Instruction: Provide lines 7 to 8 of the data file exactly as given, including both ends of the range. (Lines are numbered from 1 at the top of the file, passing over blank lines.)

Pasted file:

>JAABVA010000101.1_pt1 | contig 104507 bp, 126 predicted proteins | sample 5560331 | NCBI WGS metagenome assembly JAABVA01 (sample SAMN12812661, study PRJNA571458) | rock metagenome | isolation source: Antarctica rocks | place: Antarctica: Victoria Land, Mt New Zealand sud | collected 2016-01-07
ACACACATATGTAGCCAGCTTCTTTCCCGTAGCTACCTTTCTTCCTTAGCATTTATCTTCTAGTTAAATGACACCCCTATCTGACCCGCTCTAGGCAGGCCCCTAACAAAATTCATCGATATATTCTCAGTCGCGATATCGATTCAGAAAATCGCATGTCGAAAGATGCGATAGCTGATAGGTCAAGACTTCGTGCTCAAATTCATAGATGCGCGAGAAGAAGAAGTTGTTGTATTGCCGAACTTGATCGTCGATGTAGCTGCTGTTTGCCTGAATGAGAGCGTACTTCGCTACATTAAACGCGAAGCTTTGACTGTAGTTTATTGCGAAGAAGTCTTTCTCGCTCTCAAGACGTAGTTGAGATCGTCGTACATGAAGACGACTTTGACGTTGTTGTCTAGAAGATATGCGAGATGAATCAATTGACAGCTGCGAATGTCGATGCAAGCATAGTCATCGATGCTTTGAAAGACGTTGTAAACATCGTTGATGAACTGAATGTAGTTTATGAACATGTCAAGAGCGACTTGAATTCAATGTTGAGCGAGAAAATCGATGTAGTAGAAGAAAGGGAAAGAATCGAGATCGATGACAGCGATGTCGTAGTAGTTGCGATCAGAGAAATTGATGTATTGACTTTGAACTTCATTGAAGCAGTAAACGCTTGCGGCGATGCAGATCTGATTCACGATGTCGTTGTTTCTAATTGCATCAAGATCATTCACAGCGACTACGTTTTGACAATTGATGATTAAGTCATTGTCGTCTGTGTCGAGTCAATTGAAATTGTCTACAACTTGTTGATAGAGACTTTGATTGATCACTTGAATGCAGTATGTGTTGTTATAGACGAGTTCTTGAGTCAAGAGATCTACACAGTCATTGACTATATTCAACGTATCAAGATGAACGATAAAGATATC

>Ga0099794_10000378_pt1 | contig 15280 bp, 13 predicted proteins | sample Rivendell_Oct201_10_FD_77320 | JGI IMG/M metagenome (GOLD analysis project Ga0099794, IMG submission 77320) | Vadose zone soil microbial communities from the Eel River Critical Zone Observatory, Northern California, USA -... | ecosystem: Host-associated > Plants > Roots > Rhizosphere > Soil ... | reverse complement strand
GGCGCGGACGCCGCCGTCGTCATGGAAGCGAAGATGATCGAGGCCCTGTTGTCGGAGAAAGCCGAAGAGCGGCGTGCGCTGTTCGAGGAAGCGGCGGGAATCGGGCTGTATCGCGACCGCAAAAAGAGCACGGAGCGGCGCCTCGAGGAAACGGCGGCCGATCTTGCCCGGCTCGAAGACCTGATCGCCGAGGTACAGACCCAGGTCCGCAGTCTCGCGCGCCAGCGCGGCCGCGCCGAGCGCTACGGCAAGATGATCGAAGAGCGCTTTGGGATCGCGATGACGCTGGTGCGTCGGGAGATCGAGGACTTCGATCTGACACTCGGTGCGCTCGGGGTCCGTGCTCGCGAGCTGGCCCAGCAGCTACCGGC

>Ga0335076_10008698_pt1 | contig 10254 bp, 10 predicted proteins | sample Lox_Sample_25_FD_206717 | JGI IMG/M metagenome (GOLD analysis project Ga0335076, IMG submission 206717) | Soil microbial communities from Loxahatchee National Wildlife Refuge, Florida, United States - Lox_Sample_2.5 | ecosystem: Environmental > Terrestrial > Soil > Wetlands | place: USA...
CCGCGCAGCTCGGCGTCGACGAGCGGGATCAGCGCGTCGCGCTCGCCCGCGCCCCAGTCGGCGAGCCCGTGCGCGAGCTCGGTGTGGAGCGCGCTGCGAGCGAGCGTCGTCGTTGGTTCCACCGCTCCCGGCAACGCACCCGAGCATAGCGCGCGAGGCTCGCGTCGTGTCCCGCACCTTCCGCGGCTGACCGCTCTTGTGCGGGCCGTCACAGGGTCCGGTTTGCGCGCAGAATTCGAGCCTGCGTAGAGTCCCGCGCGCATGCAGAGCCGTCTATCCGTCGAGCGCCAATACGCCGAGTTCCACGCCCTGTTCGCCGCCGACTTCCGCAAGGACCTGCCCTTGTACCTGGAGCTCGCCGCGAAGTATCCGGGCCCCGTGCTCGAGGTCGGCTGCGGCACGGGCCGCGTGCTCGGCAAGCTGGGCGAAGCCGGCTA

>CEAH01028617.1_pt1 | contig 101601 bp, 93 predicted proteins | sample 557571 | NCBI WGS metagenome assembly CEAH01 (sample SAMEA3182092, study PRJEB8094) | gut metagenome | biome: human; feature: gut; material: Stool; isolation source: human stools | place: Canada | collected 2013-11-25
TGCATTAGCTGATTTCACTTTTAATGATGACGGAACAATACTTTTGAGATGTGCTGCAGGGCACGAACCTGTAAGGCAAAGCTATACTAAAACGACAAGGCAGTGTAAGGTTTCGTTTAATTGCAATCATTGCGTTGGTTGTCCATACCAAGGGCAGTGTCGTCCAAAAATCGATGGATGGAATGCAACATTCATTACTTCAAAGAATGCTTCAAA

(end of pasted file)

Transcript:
>CEAH01028617.1_pt1 | contig 101601 bp, 93 predicted proteins | sample 557571 | NCBI WGS metagenome assembly CEAH01 (sample SAMEA3182092, study PRJEB8094) | gut metagenome | biome: human; feature: gut; material: Stool; isolation source: human stools | place: Canada | collected 2013-11-25
TGCATTAGCTGATTTCACTTTTAATGATGACGGAACAATACTTTTGAGATGTGCTGCAGGGCACGAACCTGTAAGGCAAAGCTATACTAAAACGACAAGGCAGTGTAAGGTTTCGTTTAATTGCAATCATTGCGTTGGTTGTCCATACCAAGGGCAGTGTCGTCCAAAAATCGATGGATGGAATGCAACATTCATTACTTCAAAGAATGCTTCAAA